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Against Walls: 1 Paperback – 25 April 2018
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- Publisher : Independently published (25 April 2018)
- Language : English
- Paperback : 570 pages
- ISBN-10 : 1980893969
- ISBN-13 : 978-1980893967
- Dimensions : 15.24 x 3.63 x 22.86 cm
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That made me laugh. Then, like Cutula, I blame it on Confucius, too. 'When you see a worthy person, endeavor to emulate him. When you see an unworthy person, then examine your inner self. '
Kudos to the author for the enjoyable read and for spurring on my interest and my imagination with her excellent writing and passion for her subject.
That’s a line from Henry David Thoreau’s Journal. The full thought: “The question is not what you look at, but what you see.” It captures what I have enjoyed about the Amgalant series by Ms. Bryn Hammond. Her historical fiction trilogy unpacks the human motivations hidden within “The Secret History of the Mongols,” an official history authorized by Chinggis Khan’s successors shortly after his death. Two of three volumes have been published by the end of 2018. The first is titled “Against Walls” and describes the early struggles of Temugin set within the predatory raids of Mongol rulers before they were properly a unified people. The second is called “Imaginary Kings” and describes Temugin’s rise to become Chinggis Khan and the ultimate unification of the tribes into the Great Mongol nation. No publication date has been announced for the final volume, “Scavenger City.”
In a word, the writing is extraordinary. Ms. Hammond’s style is unique and creative. Initially difficult for me to feel, the rhythm became natural to my reader’s eye and ear, and the story vibrated with engrossing character development. The hero is Temugin (the future Chinggis Khan) who endures endless barriers to grow into the great Mongol unifier. Other characters include: Yesugei (Temugin’s popular warrior father) and Hoelun (his tough, proud mother) and Bortë (his wife who is kidnapped in revenge for an earlier insult by his father), Bo’orchu (his first sworn sword), and many others. Then there is Jamuqa, Temugin’s “anda” (the Mongolian word for spiritual blood brother)—a growing presence who shares center stage through much of the story. Two months after closing the cover, each character still walks in my imagination as if through the backyard garden.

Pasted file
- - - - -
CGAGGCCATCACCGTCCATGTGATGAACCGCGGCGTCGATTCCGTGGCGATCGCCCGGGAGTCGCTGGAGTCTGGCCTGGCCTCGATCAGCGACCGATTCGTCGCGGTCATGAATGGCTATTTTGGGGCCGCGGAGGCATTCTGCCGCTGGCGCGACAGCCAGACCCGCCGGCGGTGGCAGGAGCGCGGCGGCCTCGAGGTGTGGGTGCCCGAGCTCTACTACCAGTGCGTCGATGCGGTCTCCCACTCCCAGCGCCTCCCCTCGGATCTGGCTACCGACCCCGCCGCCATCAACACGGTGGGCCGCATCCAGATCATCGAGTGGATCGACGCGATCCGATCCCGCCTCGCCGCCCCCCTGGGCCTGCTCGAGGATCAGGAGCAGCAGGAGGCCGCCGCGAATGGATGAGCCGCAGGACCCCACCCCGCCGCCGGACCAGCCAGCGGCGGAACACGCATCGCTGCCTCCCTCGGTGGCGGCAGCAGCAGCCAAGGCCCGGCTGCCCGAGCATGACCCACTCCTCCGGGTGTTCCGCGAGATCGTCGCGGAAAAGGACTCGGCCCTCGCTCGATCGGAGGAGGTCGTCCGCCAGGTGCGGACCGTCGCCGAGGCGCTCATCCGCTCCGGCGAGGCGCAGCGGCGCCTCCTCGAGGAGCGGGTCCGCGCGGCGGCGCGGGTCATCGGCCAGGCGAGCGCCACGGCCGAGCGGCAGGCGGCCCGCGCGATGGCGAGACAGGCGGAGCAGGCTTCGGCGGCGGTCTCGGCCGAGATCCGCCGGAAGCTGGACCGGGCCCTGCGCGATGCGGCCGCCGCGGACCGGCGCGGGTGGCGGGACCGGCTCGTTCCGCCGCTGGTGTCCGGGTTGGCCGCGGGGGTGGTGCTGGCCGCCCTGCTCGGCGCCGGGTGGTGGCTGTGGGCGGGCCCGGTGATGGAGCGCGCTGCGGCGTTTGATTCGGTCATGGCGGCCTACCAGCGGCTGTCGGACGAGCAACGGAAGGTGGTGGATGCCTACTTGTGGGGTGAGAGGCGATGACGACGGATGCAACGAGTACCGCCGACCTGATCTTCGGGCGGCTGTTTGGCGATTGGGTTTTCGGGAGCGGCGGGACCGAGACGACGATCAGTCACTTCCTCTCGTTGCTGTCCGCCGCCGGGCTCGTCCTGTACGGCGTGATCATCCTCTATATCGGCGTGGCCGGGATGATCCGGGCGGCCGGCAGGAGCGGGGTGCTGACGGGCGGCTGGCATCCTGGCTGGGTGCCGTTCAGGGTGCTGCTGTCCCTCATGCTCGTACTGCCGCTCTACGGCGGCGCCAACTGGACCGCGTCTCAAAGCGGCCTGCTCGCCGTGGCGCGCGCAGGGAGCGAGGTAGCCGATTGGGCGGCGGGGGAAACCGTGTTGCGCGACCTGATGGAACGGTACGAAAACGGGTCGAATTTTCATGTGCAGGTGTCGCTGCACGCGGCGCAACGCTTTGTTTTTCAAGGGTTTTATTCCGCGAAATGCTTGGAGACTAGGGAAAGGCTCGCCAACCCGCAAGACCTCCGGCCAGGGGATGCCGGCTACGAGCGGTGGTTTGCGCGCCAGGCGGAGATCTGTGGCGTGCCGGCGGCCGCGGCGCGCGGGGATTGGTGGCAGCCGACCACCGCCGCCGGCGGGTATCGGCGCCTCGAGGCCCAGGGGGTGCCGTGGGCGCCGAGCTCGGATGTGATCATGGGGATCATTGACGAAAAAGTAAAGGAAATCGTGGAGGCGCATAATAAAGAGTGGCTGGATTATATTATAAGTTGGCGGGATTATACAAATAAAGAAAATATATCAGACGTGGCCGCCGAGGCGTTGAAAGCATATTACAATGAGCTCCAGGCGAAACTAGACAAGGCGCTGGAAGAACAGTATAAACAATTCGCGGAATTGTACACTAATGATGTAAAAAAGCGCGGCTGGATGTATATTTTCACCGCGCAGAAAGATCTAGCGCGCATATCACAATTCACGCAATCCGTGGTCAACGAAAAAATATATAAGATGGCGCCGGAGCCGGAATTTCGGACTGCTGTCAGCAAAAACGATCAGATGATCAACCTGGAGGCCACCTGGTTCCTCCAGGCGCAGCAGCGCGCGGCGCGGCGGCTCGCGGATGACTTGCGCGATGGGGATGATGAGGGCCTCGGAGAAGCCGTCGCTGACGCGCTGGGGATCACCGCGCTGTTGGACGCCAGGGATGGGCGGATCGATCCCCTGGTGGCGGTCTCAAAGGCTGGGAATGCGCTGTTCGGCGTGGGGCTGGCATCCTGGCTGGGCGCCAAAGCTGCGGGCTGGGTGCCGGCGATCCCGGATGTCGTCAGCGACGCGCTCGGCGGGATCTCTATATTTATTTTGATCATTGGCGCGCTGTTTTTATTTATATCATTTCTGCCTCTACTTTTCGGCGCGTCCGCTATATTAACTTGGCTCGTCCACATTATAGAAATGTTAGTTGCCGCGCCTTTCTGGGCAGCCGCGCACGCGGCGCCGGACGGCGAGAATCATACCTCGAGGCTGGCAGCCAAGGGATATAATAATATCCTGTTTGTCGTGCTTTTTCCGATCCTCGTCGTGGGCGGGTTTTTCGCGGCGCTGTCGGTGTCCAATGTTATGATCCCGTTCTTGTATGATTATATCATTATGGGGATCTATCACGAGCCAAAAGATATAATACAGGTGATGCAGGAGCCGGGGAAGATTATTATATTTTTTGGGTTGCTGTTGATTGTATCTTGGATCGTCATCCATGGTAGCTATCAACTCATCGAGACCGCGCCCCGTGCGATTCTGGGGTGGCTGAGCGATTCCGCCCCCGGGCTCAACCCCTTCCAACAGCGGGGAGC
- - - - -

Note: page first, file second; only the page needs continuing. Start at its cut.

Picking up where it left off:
But wait! This is the story of Chinggis Khan—THAT Chinggis Khan—not some hero.
Indeed, to humanize one of history’s most infamous conquerors is not an enviable task. Whatever the author may have intended, “Against Walls” threatens a durable “Western” take on what Chinggis Khan represents. We prefer our historical uber-villains uniformly heartless, as if stranded in childhood trauma. Ms. Hammond, however, wants her Temugin remembered as the visionary who dreamed of unity among all Mongols against Chinese exploitation (Jin and Song alike). Thus, the series title is apt—Amgalant is the Mongolian word for unity, and her Temugin strides from the backcountry onto the world stage not as a vassal to Chinese empire but as the Ur-Mongol, tempered with human motives and emotions.
Ms. Hammond’s method is not easily labeled. Elsewhere, she writes that if the historian focuses on specific recorded events, the novelist is interested in the psychological sense of the event being described—what a person thinks and feels in a specific situation. Thus, if “Secret History” outlines the events, she supplies the emotional tissue that holds the story together as recognizably human. She accomplishes this by “interrogating” the text. In author’s notes at the end of “Against Walls” she writes: “I’m not out to dissect the text for its facts; [rather,] its art, explored, has every bit as much to tell us about how people were.” The reader can learn more about Ms. Hammond’s method by consulting her scholarly book on historical fiction technique called “Voices from the Twelfth-Century Steppe” (Rounded Globe, 2016).